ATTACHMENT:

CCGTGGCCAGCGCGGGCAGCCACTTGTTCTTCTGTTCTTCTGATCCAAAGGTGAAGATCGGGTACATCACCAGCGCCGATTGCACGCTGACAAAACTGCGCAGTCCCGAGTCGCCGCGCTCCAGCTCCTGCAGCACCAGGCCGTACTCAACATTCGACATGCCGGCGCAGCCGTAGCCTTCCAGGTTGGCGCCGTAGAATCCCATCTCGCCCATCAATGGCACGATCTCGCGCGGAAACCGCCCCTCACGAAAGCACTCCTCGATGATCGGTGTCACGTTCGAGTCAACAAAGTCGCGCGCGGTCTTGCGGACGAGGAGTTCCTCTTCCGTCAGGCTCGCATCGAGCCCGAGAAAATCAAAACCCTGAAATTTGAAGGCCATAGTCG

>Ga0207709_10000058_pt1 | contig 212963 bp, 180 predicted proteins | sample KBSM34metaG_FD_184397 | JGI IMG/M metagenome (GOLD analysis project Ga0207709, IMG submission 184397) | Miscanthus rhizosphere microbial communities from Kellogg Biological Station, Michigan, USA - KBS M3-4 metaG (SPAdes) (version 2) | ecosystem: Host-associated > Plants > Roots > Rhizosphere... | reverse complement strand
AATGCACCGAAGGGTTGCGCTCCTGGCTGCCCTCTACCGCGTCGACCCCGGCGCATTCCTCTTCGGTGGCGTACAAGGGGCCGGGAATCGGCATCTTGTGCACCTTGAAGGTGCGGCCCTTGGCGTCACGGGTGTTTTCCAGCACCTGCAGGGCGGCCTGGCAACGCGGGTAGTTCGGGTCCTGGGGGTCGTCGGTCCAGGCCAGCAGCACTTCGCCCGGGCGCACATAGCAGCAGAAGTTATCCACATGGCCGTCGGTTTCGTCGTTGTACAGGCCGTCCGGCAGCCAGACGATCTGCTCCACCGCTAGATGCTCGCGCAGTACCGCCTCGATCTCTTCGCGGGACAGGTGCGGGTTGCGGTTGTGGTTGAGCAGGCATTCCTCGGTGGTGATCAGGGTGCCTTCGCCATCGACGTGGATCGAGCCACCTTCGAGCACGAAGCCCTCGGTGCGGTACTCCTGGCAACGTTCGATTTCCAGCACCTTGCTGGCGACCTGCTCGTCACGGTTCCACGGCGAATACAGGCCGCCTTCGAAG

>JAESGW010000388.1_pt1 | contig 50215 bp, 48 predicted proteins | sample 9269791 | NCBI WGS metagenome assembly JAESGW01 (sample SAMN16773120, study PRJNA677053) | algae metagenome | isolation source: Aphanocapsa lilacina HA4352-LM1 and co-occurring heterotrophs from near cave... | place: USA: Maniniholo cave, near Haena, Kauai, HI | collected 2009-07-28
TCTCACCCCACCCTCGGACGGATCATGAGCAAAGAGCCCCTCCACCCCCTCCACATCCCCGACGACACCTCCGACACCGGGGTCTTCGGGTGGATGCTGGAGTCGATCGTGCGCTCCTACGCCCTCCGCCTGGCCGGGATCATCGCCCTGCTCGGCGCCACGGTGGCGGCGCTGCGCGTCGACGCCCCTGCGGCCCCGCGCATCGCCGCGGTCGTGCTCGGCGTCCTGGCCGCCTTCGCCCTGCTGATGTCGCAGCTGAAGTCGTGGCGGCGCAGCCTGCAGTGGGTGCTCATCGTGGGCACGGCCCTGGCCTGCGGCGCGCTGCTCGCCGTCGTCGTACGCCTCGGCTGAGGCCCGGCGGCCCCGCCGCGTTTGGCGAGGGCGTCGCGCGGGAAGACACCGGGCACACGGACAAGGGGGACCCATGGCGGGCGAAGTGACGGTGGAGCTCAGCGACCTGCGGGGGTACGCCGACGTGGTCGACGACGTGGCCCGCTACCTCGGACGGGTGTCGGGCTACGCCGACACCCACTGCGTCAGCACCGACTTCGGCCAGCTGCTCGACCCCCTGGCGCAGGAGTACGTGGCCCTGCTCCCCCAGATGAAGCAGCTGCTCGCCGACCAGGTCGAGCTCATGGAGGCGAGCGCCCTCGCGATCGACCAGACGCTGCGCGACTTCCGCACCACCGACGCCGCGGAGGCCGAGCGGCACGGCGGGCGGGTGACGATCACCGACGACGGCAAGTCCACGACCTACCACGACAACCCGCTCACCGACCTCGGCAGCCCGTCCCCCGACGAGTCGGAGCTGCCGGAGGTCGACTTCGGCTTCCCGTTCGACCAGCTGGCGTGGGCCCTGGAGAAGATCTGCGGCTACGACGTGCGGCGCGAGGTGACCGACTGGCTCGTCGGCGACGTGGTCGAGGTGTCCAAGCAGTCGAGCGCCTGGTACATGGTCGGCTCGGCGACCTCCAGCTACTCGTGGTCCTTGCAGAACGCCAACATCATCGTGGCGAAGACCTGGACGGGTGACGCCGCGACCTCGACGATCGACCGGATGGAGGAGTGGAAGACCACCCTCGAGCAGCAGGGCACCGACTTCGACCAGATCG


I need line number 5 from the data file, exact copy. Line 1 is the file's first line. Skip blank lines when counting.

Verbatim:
TCTCACCCCACCCTCGGACGGATCATGAGCAAAGAGCCCCTCCACCCCCTCCACATCCCCGACGACACCTCCGACACCGGGGTCTTCGGGTGGATGCTGGAGTCGATCGTGCGCTCCTACGCCCTCCGCCTGGCCGGGATCATCGCCCTGCTCGGCGCCACGGTGGCGGCGCTGCGCGTCGACGCCCCTGCGGCCCCGCGCATCGCCGCGGTCGTGCTCGGCGTCCTGGCCGCCTTCGCCCTGCTGATGTCGCAGCTGAAGTCGTGGCGGCGCAGCCTGCAGTGGGTGCTCATCGTGGGCACGGCCCTGGCCTGCGGCGCGCTGCTCGCCGTCGTCGTACGCCTCGGCTGAGGCCCGGCGGCCCCGCCGCGTTTGGCGAGGGCGTCGCGCGGGAAGACACCGGGCACACGGACAAGGGGGACCCATGGCGGGCGAAGTGACGGTGGAGCTCAGCGACCTGCGGGGGTACGCCGACGTGGTCGACGACGTGGCCCGCTACCTCGGACGGGTGTCGGGCTACGCCGACACCCACTGCGTCAGCACCGACTTCGGCCAGCTGCTCGACCCCCTGGCGCAGGAGTACGTGGCCCTGCTCCCCCAGATGAAGCAGCTGCTCGCCGACCAGGTCGAGCTCATGGAGGCGAGCGCCCTCGCGATCGACCAGACGCTGCGCGACTTCCGCACCACCGACGCCGCGGAGGCCGAGCGGCACGGCGGGCGGGTGACGATCACCGACGACGGCAAGTCCACGACCTACCACGACAACCCGCTCACCGACCTCGGCAGCCCGTCCCCCGACGAGTCGGAGCTGCCGGAGGTCGACTTCGGCTTCCCGTTCGACCAGCTGGCGTGGGCCCTGGAGAAGATCTGCGGCTACGACGTGCGGCGCGAGGTGACCGACTGGCTCGTCGGCGACGTGGTCGAGGTGTCCAAGCAGTCGAGCGCCTGGTACATGGTCGGCTCGGCGACCTCCAGCTACTCGTGGTCCTTGCAGAACGCCAACATCATCGTGGCGAAGACCTGGACGGGTGACGCCGCGACCTCGACGATCGACCGGATGGAGGAGTGGAAGACCACCCTCGAGCAGCAGGGCACCGACTTCGACCAGATCG